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Urban development in Edo / Edo no Taihen (great pivotal events of Edo) / Great-Edo Map   

A Wish for the End of the Infectious Diseasesa

Infectious diseases were just as feared by the people of the Edo period as earthquakes and fires. Smallpox, measles, and chicken pox were known as the "three great diseases." Despite being once-in-a-lifetime ailments, all of these had high mortality rates, and people hoped fervently that they would make a full recovery after they caught them. The diseases were thought to be divine curses or calamities brought by ghosts and demons. All kinds of prayers and incantations were performed, as evidenced in works such as hōsō-e and hashika-e.

Chinzei Hachirō Tametomo and the Smallpox Deity (Chinzei Hachirotametomo Hosogami) Painted by Utagawa Kuniyoshi

Hōsō-e, literally "smallpox pictures," were used as charms to ward off smallpox, and those printed in red ink were especially popular as the color was thought to guard against calamities. The pictures typically depicted the smallpox deity being vanquished by Chinzei Hachirō Tametomo and the deity Shōki, who was believed to ward off evil spirits.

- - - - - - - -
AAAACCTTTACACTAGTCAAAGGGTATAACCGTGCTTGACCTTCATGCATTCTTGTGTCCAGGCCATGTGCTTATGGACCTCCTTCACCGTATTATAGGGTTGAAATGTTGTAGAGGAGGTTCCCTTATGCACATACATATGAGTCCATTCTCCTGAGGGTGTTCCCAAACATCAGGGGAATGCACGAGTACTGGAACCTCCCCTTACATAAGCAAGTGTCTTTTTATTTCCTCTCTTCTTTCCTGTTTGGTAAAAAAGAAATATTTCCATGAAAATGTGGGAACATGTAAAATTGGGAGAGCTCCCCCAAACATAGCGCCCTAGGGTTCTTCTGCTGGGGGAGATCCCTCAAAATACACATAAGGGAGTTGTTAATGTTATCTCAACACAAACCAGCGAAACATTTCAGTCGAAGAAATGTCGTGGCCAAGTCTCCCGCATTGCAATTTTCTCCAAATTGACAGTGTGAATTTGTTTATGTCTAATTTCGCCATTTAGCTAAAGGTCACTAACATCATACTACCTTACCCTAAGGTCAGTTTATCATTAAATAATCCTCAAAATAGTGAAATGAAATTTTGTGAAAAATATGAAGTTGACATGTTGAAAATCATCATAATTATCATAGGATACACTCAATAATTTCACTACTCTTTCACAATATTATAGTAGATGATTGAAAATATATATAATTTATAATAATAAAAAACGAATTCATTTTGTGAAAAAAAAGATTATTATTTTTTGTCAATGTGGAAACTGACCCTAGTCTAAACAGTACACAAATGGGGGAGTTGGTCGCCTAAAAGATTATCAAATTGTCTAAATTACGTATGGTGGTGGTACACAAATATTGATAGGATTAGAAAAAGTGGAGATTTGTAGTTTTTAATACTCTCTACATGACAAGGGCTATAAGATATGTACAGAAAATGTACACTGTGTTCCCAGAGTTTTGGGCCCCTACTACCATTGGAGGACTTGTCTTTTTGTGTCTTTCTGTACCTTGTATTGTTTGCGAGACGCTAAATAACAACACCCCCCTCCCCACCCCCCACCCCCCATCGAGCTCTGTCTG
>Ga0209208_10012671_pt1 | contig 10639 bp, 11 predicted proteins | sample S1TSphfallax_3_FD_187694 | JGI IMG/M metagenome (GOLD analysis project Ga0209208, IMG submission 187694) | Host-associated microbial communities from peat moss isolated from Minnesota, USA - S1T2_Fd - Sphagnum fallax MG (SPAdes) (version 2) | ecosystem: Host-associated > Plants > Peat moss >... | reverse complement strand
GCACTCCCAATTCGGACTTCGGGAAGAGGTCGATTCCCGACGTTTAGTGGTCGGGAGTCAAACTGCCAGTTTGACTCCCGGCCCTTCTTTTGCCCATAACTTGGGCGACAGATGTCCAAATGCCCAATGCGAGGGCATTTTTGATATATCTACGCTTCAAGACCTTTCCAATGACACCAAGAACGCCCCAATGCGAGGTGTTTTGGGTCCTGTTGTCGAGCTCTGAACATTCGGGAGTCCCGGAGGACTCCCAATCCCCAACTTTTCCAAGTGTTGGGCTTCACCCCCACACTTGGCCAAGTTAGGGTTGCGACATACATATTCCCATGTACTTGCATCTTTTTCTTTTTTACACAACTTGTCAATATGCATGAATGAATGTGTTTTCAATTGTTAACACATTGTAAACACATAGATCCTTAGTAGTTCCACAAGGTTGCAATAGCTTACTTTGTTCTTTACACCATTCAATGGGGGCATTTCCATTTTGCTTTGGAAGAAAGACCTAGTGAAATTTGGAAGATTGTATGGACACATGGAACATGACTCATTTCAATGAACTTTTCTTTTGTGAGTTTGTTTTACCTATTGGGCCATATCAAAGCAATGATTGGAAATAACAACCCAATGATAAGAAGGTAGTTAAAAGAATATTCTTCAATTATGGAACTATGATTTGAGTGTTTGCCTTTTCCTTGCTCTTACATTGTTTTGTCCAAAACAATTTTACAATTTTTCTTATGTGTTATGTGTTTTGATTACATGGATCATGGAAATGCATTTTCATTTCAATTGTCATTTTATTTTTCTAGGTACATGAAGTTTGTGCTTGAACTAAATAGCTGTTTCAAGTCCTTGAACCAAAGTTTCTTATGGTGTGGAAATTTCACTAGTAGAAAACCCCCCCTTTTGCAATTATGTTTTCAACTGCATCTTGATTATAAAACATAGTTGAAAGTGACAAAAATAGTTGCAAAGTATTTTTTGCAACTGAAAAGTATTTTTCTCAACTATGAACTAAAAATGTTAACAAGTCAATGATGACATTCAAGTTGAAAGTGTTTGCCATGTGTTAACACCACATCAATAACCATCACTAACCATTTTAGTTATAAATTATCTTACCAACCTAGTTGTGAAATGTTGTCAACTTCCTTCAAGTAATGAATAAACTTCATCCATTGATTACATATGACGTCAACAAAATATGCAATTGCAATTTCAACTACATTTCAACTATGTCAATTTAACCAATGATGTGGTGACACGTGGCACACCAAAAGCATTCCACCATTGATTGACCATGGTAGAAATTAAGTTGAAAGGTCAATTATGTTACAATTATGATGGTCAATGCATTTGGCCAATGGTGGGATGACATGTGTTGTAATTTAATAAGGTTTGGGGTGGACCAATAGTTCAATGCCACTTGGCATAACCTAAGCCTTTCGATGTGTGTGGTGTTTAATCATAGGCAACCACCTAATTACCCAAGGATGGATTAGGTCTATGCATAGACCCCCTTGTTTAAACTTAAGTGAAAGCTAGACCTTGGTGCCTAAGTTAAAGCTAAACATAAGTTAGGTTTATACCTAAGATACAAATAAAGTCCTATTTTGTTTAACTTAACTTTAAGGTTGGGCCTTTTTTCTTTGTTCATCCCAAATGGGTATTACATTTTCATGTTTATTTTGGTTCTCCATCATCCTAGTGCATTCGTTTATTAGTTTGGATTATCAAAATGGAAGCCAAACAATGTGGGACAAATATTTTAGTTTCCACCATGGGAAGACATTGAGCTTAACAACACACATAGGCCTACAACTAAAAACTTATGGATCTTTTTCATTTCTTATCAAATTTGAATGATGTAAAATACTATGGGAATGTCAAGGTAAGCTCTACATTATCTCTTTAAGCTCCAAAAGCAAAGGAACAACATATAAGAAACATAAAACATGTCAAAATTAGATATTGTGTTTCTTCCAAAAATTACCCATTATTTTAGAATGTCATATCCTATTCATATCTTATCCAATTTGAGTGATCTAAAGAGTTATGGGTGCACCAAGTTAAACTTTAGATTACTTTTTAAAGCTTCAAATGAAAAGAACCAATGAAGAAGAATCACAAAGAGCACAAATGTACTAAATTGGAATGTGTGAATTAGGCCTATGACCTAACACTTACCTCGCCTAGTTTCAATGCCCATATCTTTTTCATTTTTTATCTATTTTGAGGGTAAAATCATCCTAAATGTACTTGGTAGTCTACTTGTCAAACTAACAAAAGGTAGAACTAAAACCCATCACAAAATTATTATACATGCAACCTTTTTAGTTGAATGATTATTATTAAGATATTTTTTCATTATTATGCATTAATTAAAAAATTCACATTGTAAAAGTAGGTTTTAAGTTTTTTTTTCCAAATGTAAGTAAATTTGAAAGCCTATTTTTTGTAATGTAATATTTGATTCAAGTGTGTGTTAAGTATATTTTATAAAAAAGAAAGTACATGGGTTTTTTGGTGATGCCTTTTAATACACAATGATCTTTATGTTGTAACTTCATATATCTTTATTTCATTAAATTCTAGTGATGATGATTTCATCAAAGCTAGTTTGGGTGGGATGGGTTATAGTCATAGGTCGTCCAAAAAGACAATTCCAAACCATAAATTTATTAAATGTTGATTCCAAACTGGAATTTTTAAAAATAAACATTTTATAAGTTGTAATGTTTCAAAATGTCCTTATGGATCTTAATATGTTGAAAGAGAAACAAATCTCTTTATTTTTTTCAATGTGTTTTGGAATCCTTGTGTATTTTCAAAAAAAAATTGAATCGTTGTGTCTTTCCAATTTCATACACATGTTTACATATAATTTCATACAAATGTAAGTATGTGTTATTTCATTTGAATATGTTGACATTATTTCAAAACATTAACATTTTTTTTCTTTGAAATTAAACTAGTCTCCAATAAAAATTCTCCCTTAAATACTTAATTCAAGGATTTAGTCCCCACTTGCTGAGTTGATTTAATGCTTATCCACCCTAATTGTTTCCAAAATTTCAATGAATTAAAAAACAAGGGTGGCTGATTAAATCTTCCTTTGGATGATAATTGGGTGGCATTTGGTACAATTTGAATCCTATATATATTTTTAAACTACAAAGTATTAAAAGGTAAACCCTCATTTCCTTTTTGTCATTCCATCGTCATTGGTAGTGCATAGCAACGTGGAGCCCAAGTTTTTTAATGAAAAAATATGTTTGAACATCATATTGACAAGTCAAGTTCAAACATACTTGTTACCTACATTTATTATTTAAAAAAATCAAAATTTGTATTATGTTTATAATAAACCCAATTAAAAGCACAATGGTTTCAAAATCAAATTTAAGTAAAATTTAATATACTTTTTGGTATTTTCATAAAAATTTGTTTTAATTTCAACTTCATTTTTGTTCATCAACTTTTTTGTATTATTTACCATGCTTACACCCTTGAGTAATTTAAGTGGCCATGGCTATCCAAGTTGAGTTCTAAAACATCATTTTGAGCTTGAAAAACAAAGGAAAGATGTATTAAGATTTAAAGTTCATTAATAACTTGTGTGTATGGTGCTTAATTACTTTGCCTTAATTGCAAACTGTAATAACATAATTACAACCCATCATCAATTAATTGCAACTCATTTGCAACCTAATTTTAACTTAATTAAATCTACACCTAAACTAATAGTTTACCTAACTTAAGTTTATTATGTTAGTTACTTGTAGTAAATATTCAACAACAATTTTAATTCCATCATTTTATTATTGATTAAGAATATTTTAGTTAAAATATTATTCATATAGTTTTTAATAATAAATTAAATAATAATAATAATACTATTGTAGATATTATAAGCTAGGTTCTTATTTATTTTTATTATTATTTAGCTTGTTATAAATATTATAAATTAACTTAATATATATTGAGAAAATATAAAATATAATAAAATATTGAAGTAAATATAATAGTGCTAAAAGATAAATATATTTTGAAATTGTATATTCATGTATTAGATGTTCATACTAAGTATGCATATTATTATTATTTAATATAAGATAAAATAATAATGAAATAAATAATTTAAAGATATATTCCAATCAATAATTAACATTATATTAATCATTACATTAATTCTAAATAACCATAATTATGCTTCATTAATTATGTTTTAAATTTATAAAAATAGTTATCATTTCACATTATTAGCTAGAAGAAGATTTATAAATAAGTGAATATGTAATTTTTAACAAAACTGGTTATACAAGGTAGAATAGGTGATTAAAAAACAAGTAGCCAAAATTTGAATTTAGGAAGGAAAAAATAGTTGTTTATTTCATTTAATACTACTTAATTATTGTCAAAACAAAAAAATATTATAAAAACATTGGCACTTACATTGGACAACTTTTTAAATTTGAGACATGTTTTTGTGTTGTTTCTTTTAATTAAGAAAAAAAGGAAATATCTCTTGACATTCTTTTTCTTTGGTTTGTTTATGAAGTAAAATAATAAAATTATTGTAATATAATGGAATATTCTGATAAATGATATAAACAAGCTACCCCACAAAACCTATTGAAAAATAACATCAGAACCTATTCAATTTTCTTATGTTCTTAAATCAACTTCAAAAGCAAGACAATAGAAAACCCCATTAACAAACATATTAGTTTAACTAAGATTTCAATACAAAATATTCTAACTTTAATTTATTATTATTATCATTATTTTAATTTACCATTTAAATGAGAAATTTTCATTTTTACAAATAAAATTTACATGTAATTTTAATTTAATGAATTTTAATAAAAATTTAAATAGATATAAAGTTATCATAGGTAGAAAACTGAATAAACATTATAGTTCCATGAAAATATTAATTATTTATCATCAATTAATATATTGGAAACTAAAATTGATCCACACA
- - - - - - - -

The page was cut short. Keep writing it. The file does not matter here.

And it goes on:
On the other hand, hashika-e or "measles pictures" contained not only scenes of the measles being defeated but also, in many cases, textual information including how to diagnose the disease, dietary prohibitions, and advertisements for medicines. Almost all the hashika-e still in existence today were published during the measles epidemic in Edo in 1862. This epidemic coincided with an outbreak of cholera in the same year, resulting in countless deaths among the Edo townsfolk. Records concerning the spread of cholera in Edo during the final years of the Shogunate also exist in a variety of forms.

Vanquishing the Measles (Hashikataiji)
Painted by Utagawa Yoshifuji 1862(Bunkyū 2)
Chronicle of the Cholera Outbreak of Fall 1858 (Ansei Uma no Aki Korori Ryukoki) Preface by Kinōroka 1858(Ansei 5)

* To view more explanation, please click the each image.